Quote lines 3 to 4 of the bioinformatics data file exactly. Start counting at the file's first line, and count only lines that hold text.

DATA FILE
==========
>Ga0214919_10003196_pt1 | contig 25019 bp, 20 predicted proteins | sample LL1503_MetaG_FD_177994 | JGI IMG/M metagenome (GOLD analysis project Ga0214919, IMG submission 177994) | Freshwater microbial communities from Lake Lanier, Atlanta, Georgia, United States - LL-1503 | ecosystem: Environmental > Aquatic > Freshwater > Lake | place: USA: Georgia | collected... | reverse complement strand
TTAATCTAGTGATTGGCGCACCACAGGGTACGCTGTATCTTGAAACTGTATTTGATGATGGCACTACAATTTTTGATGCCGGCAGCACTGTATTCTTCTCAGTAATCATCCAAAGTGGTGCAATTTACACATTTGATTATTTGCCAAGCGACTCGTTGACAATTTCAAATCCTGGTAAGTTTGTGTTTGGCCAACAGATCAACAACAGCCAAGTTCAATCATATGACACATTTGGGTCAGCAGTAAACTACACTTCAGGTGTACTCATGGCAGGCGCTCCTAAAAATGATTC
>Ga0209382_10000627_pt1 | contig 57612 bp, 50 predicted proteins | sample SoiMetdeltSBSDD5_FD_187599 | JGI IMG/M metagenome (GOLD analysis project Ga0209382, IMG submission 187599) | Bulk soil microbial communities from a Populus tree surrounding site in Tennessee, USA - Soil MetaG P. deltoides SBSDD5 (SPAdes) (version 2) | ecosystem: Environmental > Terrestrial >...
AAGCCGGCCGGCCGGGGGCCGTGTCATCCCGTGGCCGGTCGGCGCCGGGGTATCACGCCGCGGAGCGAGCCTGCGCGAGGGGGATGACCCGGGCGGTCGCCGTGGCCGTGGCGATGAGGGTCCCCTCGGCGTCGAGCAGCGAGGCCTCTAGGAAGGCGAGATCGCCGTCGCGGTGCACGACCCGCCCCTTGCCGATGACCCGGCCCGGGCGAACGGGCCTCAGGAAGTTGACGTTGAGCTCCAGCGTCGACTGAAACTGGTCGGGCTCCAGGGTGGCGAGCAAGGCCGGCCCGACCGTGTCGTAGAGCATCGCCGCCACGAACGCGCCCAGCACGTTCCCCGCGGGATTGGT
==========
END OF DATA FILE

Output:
>Ga0209382_10000627_pt1 | contig 57612 bp, 50 predicted proteins | sample SoiMetdeltSBSDD5_FD_187599 | JGI IMG/M metagenome (GOLD analysis project Ga0209382, IMG submission 187599) | Bulk soil microbial communities from a Populus tree surrounding site in Tennessee, USA - Soil MetaG P. deltoides SBSDD5 (SPAdes) (version 2) | ecosystem: Environmental > Terrestrial >...
AAGCCGGCCGGCCGGGGGCCGTGTCATCCCGTGGCCGGTCGGCGCCGGGGTATCACGCCGCGGAGCGAGCCTGCGCGAGGGGGATGACCCGGGCGGTCGCCGTGGCCGTGGCGATGAGGGTCCCCTCGGCGTCGAGCAGCGAGGCCTCTAGGAAGGCGAGATCGCCGTCGCGGTGCACGACCCGCCCCTTGCCGATGACCCGGCCCGGGCGAACGGGCCTCAGGAAGTTGACGTTGAGCTCCAGCGTCGACTGAAACTGGTCGGGCTCCAGGGTGGCGAGCAAGGCCGGCCCGACCGTGTCGTAGAGCATCGCCGCCACGAACGCGCCCAGCACGTTCCCCGCGGGATTGGT